Women in Leadership

Women in Leadership – Dealing with Anxiety & Pushing on Through

Anxiety for women in leadership is very common. Leadership anxiety is one of the most common problems faced by leaders today. It can be debilitating and can also lead to other mental health problems.

-Lack of confidence

-Feeling overwhelmed

-Inability to make decisions

-Inability to control emotions

Leadership is a difficult job. You are responsible for the success of your team, and you are also responsible for yourself. It is common to feel a sense of anxiety in this position, especially when you are just starting out. There are many causes for leadership anxiety, some of which we will explore below.

A lot of women in leadership have leadership anxiety because they don’t know what to do with their stress at work. They might not know how to deal with it in the first place, or they might be too afraid to ask for help because they don’t want their co-workers or boss to think that they can’t handle the job. This causes more stress and makes it even harder to manage your work responsibilities effectively.

How do we lead in a time of anxiety?


When you feel anxiety – how can you effectively lead?


If your heart is racing and your mind is all over the place, how can you inspire calm?


And how do you deal with fear as a leader?


The fact is that we all feel stress when we experience a threat – and anxiety is the natural response to that stress; a fear of what might happen, whether or not your fears are rational or irrational.


Sometimes these fears can be related to something imminent – such as an interview, or well into the future, such as retirement.


Research by Mind Share Partners found recently that almost 37% of workers say that they have felt anxiety in the past year. With these figures only set to increase, how can we rise to these challenges of leadership, even when we feel thoroughly off-kilter ourselves?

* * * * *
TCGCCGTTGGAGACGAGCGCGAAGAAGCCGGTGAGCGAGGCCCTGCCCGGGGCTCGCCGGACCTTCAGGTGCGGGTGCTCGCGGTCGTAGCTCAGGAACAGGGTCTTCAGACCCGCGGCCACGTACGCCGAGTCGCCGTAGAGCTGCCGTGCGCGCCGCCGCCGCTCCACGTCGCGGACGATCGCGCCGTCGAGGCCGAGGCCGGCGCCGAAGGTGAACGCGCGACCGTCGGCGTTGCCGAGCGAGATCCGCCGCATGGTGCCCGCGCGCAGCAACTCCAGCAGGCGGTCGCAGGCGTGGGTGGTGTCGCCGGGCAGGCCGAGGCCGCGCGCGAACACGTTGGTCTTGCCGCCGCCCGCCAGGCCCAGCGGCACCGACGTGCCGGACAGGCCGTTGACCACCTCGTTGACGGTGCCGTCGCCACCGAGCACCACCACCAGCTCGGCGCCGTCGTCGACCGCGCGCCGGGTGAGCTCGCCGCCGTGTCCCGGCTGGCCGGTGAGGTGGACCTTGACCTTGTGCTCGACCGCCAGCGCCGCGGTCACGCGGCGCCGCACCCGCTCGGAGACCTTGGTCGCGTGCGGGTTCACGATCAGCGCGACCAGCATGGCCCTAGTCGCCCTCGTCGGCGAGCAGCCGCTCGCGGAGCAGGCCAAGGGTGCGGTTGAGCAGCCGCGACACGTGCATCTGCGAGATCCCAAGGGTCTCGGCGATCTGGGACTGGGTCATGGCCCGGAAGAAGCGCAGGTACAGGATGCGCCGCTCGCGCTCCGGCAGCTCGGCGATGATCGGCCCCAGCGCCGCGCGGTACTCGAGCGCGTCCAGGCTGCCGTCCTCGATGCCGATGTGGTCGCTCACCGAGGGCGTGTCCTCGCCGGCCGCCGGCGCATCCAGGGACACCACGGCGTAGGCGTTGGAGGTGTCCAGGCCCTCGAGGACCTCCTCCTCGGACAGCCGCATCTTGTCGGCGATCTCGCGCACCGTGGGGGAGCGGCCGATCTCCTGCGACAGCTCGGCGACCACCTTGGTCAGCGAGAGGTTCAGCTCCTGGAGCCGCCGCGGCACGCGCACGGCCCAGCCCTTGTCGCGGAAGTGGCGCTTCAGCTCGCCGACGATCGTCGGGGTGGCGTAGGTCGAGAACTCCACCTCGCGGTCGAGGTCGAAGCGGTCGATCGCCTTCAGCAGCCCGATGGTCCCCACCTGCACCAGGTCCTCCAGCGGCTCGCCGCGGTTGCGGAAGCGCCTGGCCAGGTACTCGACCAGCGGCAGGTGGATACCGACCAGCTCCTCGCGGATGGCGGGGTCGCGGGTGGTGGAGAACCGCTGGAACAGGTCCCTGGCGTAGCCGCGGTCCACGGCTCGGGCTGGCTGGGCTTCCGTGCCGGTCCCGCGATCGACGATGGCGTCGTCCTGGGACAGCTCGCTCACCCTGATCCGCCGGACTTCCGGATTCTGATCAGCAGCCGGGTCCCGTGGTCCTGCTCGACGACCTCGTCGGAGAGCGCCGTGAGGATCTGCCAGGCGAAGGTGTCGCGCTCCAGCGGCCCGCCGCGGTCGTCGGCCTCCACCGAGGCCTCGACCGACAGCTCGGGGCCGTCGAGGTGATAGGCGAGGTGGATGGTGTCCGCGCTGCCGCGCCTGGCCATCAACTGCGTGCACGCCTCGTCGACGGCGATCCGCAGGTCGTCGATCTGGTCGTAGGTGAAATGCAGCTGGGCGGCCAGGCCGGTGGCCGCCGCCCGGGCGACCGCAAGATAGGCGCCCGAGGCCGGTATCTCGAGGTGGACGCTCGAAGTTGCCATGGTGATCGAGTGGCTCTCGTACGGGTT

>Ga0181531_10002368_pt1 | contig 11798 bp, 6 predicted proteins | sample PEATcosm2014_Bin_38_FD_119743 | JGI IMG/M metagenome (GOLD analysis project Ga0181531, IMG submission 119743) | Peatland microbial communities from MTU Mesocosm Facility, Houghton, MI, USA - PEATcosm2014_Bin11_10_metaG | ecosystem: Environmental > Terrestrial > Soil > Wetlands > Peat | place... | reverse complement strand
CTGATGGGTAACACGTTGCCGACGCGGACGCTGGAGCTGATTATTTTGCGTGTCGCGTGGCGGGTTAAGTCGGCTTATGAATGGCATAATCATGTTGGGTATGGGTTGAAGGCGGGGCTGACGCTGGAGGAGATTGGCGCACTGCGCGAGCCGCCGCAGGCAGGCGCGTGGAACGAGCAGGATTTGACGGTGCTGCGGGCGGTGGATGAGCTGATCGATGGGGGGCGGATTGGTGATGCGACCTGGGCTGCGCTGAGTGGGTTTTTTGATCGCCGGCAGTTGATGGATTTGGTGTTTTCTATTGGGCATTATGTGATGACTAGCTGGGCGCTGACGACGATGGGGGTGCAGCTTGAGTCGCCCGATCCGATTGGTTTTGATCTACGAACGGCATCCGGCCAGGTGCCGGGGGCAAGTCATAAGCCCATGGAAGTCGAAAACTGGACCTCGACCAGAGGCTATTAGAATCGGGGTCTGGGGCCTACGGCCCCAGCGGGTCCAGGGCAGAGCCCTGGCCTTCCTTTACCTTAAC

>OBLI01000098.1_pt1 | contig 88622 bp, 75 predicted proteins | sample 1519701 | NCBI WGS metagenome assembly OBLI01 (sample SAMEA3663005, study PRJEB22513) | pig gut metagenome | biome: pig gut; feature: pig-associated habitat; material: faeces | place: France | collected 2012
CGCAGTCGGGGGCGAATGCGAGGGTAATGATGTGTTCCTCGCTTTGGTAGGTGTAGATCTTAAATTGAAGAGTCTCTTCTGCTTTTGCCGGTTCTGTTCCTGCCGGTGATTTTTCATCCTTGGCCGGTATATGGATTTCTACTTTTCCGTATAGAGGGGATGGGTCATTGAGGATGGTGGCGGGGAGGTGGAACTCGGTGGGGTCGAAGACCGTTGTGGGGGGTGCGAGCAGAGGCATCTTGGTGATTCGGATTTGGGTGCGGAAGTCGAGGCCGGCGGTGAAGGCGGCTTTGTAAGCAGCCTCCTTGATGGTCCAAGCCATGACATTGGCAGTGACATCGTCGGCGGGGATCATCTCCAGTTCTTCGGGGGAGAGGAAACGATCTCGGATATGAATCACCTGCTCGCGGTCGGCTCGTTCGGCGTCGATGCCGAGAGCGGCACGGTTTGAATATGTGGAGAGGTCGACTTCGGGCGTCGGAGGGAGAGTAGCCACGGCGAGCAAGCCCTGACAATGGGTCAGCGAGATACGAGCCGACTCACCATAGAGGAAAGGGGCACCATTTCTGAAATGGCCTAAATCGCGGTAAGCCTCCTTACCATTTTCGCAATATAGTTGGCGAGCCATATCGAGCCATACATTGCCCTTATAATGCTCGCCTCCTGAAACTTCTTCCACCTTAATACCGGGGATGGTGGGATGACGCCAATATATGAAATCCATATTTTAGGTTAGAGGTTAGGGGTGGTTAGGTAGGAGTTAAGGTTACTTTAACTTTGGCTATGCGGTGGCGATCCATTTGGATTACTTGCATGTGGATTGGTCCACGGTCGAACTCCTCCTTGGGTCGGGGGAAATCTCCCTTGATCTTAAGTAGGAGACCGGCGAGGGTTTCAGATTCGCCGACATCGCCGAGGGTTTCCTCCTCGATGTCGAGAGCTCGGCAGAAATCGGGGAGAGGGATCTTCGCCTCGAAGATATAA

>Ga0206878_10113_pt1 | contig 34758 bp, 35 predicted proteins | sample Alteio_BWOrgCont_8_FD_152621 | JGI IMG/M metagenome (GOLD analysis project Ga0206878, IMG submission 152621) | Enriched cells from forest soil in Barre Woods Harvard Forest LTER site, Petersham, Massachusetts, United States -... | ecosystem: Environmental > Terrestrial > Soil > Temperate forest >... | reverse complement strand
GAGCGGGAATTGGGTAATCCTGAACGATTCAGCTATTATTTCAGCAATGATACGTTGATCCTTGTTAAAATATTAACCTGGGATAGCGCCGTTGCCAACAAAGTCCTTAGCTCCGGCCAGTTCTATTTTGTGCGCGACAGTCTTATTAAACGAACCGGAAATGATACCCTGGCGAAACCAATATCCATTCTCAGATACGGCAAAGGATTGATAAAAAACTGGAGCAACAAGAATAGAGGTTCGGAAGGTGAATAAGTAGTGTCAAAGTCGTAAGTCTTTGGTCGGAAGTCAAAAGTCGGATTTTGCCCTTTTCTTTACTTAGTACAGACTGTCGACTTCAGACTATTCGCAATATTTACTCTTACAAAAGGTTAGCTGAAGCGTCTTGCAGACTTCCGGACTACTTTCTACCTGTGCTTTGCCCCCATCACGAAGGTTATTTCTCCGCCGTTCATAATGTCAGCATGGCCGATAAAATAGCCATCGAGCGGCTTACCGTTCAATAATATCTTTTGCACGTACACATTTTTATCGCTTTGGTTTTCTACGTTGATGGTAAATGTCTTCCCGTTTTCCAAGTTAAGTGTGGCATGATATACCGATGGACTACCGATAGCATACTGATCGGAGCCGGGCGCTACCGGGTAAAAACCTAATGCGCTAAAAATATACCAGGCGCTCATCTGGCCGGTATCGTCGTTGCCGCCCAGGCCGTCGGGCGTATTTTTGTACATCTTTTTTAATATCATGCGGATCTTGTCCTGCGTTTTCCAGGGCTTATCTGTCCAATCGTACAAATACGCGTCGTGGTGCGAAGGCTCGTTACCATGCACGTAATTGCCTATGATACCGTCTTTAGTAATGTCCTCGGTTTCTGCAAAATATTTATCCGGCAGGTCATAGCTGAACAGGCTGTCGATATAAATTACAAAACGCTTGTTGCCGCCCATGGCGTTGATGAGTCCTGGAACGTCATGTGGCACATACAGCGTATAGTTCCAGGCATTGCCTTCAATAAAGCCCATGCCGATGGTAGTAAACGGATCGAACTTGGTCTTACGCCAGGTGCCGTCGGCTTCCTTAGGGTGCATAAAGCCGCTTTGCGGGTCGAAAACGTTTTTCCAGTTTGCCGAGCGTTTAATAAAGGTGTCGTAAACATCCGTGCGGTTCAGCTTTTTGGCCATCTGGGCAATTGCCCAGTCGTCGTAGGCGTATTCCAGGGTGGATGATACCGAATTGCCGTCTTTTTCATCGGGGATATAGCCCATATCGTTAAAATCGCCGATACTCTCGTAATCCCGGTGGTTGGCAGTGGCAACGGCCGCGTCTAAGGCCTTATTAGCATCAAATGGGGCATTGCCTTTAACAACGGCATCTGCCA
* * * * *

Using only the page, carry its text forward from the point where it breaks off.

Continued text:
Stress and anxiety will never disappear completely, even after the pandemic. So we need to learn to be comfortable with it, and to harness it to become a better leader. Here are some steps for success.


1. Acknowledge it


When you feel anxious, simply say to yourself “I am anxious”. This will allow you to start to address it, and to adjust your behaviour accordingly.


2. Wallow… for a short while


Allow yourself to be fully present in your anxiety and fear. Experience the discomfort and let your imagination go with worst-case scenarios and catastrophes. Grieve, have a cry, and go for it.


3. See how you feel physically


Do you have triggers to anxiety such as a flipping stomach, a feeling of dread when you see someone, a headache when you read sales figures? Know what is setting you off. Sometimes these may be related to past events – even from your childhood.


4. Know what triggers you


A good way to develop excellent self-awareness is to keep a journal and to use this to record your anxious feelings and the scenarios that triggered them. Are you a perfectionist who feels anxious when overwork starts to become a problem?


What tells you that an anxiety period is happening – clenched shoulders, sore stomach, higher heart rate?


As you get to understand what triggers you and how that manifests, you can start to redefine your relationship with anxiety.


5. Differentiate probable and possible


Yes, catastrophe does happen. But how often? Reframe your fears by working out just how probable they are.


6. Restructure your time


If you become more organised and start to really value your time, research shows that your mental health will improve. Keep free time so that you don’t become overworked and overwhelmed.


7. Stay small


When things get overwhelming focus on small tasks that have meaning. Don’t waste time procrastinating. Do small but important tasks that give you a feeling of control and accomplishment.


8. Try mindfulness


Mindfulness techniques can also help you to get a grip on anxiety, bringing you to the present and keeping you calm. Use an app to deep breathe or meditate for a few minutes. 


Sarah Jones Leadership Coaching and Career Advice.

I have personally overcome many of the challenges women in leadership face as they progress their careers on the path to becoming successful.

With over 25 years working in leadership positions within global organisations, I am ideally placed to help you overcome workplace anxiety and  rediscover your zeal for your job and overcome work stress and work related stress.

If you are an aspiring leader of the future, an experienced leader or someone struggling with anxiety, then please contact me and I will help you achieve your goals.

The first step on your path starts with a free, confidential, 30-minute consultation with me, so don’t delay and book today.

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